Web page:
WASHINGTON – The U.S. Army is releasing contracts for innovative small-business solutions in artificial intelligence and machine learning to address ground warfare challenges for the U.S. Soldier.
The Army Applied Small Business Innovation Research Program released two Direct to Phase II contract opportunities for U.S.-based small businesses to provide high-tech solutions for “Sensor Synthetic Data Generation” and “Datalink-Enabled AI for Fires Optimization,” and one Phase I opportunity for “Artificial Intelligence-in Automated Scrap Inspection ‘MVM.’”
A Direct to Phase II award is worth up to $1.7 million and 18 months in duration and is available to small businesses that have completed the proof-of-concept stage—meaning they can skip Phase I and start Phase II with Army SBIR funding. A Phase I award is for $250,000 and up to four months in duration for small companies to establish the scientific, technical, commercial merit and feasibility of their proposed innovations.
This is the first topic release under the new Transition Broker Team construct of the Army Applied SBIR Program, in which Soldiers, researchers, technologists and acquisition officers use technology scouting to identify emerging capabilities from industry that can contribute to the Army’s critical needs. The Transition Broker Team prioritizes Army program activities and quickly responds to emerging capability needs and business realities, so topics can be released on a rapid cycle. In this case, the AI/ML Transition Broker Team focused on cyber defense, predictive behaviors and biometrics, areas identified as core Army applications.
“We are curating our problem sets directly from our Army customers and transition partners,” said Dr. Matt Willis, director of the Army Applied SBIR and Prize Competitions, Office of the Deputy Assistant Secretary of the Army for Research and Technology. “The newly created Transition Broker Team construct centralizes and synchronizes the SBIR portfolio to ensure the technical need defines the award, not the other way around.”
Army acquisition officers and technical experts from across the Army enterprise support the Army Applied SBIR Transition Broker Teams to identify where small businesses can inject innovation in their acquisition and research and development programs.
“The topic ‘Datalink-Enabled AI for Fires Optimization’ is a broad area that covers multiple areas for innovation and insertion points into the fires structure of attack to enable enhanced capability, improved performance and speed of battle,” said Andre Aklian, U.S. Army DEVCOM Armaments Center. “Small businesses are the right choice for this because of their ability to rapidly innovate and develop outside-of-the-box concepts leveraging the very active artificial intelligence and machine learning community.”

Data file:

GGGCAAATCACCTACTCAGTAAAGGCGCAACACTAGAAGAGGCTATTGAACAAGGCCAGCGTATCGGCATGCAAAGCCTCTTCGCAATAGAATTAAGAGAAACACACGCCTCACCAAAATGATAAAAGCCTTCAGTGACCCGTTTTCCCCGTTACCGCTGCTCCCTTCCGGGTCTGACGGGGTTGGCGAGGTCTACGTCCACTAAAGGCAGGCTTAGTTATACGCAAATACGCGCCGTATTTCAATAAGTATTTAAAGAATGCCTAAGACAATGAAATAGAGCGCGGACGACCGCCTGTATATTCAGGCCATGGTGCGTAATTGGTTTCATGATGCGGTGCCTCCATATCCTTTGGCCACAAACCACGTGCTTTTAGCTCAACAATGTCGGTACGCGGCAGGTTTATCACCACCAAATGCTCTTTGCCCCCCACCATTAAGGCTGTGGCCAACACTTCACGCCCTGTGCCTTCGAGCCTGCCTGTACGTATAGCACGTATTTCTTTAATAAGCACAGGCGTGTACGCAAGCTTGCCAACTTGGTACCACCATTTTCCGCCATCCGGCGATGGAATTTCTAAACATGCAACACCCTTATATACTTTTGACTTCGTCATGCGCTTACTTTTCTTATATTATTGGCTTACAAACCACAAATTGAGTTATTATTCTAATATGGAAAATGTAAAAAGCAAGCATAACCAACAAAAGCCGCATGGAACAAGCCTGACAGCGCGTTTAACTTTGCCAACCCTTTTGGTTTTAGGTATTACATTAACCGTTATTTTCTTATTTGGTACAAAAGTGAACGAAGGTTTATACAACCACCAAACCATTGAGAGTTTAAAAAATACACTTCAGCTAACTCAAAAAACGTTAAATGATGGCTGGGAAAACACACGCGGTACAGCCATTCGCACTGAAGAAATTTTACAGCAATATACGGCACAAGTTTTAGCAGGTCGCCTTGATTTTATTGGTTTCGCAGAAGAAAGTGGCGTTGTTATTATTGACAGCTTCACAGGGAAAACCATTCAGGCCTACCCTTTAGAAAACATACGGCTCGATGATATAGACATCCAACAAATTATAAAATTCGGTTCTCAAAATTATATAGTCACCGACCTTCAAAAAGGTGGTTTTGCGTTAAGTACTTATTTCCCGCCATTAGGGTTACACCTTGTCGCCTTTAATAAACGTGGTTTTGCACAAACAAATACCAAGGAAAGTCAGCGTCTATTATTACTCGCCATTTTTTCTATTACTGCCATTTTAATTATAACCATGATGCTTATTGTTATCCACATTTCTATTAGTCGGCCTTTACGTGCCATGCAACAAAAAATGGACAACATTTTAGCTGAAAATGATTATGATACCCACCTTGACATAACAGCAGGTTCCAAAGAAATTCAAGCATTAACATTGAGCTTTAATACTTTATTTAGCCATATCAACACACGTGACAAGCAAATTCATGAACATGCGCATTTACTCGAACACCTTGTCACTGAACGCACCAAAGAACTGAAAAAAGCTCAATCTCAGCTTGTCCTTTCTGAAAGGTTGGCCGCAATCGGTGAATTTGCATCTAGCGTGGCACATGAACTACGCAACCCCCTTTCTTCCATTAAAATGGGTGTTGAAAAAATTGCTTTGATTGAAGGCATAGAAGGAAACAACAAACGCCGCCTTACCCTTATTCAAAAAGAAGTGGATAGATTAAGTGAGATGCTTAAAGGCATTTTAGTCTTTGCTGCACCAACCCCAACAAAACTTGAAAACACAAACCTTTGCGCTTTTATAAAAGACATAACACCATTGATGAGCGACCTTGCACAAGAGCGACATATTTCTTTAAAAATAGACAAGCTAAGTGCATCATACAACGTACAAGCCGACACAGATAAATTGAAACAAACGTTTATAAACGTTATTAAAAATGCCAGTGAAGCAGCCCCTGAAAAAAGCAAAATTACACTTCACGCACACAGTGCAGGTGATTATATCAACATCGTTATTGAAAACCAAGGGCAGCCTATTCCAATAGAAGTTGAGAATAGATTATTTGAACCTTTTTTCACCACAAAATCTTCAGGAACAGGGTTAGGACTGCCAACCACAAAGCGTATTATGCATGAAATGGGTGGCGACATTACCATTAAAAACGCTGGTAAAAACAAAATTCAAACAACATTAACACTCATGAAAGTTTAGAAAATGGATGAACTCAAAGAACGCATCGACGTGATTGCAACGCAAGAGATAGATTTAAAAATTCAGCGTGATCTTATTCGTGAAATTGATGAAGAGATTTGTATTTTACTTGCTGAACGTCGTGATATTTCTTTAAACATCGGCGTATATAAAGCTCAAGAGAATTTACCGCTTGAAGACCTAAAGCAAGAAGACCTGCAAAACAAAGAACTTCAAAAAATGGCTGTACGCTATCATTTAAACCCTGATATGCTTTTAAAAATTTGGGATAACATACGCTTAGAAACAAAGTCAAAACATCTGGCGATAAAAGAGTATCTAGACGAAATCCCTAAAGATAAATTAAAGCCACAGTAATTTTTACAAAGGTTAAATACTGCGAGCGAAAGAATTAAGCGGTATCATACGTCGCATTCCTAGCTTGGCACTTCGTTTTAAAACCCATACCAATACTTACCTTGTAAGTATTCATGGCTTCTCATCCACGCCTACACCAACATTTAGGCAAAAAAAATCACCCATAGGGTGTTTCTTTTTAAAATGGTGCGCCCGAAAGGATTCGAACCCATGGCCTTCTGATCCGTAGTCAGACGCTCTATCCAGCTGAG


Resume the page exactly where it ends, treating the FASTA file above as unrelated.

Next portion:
The proposal submission window for qualified small businesses opened Oct. 26 and will close Nov. 30 at noon EST. Full proposal packages must be submitted through the DSIP Portal. Additional information can be found on the Army SBIR|STTR website.
“AI is a strategic area of interest as identified within the National Defense Authorization Act and several federal executive orders,” Willis said. “We are seeking to increase our AI and ML focus within the Army Applied SBIR Program to better support technology acquisition for the future.”
To capitalize on small-business innovation and respond to important DoD and Army modernization needs, the Army Applied SBIR Program aims to help small businesses overcome the inherent challenges they face when engaging in government research and development compared to their larger counterparts.
The program releases contract opportunities on an ad hoc, rolling basis to maximize the initial cash flow for small businesses while minimizing the time to contract. The awards offer unique opportunities for small businesses to interact with Soldiers and technical subject matter experts, and to receive feedback on their technology maturation.
“Artificial intelligence, which supports technology, is truly needed by the Army,” said William Truran from the DEVCOM Armaments Center. “We need this technology to create safer conditions, minimize human presence in hazardous environments, lessen energetic material escaping from processing, and save money through more efficient operations.”